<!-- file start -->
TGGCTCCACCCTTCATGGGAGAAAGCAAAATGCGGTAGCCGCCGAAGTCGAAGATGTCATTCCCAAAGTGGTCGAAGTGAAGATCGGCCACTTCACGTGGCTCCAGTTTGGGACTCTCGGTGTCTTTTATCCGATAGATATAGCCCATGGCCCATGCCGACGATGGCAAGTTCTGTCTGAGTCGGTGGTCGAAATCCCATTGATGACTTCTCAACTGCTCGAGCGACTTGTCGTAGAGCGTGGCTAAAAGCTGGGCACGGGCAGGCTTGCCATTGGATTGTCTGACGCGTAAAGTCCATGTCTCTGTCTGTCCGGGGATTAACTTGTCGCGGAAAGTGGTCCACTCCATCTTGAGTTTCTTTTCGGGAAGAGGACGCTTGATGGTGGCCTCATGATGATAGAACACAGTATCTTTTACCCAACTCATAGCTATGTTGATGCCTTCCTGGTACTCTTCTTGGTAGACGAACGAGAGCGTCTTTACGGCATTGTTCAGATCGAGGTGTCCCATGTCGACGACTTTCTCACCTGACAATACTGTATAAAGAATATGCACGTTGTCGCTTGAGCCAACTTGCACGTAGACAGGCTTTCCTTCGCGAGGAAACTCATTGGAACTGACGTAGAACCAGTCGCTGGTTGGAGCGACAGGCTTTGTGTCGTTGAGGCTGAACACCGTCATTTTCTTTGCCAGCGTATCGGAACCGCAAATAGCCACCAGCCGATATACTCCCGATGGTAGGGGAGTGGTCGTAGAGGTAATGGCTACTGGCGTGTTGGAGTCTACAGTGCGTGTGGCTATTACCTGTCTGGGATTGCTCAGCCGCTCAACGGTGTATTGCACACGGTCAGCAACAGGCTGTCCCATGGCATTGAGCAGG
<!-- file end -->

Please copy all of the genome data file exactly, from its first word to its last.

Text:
TGGCTCCACCCTTCATGGGAGAAAGCAAAATGCGGTAGCCGCCGAAGTCGAAGATGTCATTCCCAAAGTGGTCGAAGTGAAGATCGGCCACTTCACGTGGCTCCAGTTTGGGACTCTCGGTGTCTTTTATCCGATAGATATAGCCCATGGCCCATGCCGACGATGGCAAGTTCTGTCTGAGTCGGTGGTCGAAATCCCATTGATGACTTCTCAACTGCTCGAGCGACTTGTCGTAGAGCGTGGCTAAAAGCTGGGCACGGGCAGGCTTGCCATTGGATTGTCTGACGCGTAAAGTCCATGTCTCTGTCTGTCCGGGGATTAACTTGTCGCGGAAAGTGGTCCACTCCATCTTGAGTTTCTTTTCGGGAAGAGGACGCTTGATGGTGGCCTCATGATGATAGAACACAGTATCTTTTACCCAACTCATAGCTATGTTGATGCCTTCCTGGTACTCTTCTTGGTAGACGAACGAGAGCGTCTTTACGGCATTGTTCAGATCGAGGTGTCCCATGTCGACGACTTTCTCACCTGACAATACTGTATAAAGAATATGCACGTTGTCGCTTGAGCCAACTTGCACGTAGACAGGCTTTCCTTCGCGAGGAAACTCATTGGAACTGACGTAGAACCAGTCGCTGGTTGGAGCGACAGGCTTTGTGTCGTTGAGGCTGAACACCGTCATTTTCTTTGCCAGCGTATCGGAACCGCAAATAGCCACCAGCCGATATACTCCCGATGGTAGGGGAGTGGTCGTAGAGGTAATGGCTACTGGCGTGTTGGAGTCTACAGTGCGTGTGGCTATTACCTGTCTGGGATTGCTCAGCCGCTCAACGGTGTATTGCACACGGTCAGCAACAGGCTGTCCCATGGCATTGAGCAGG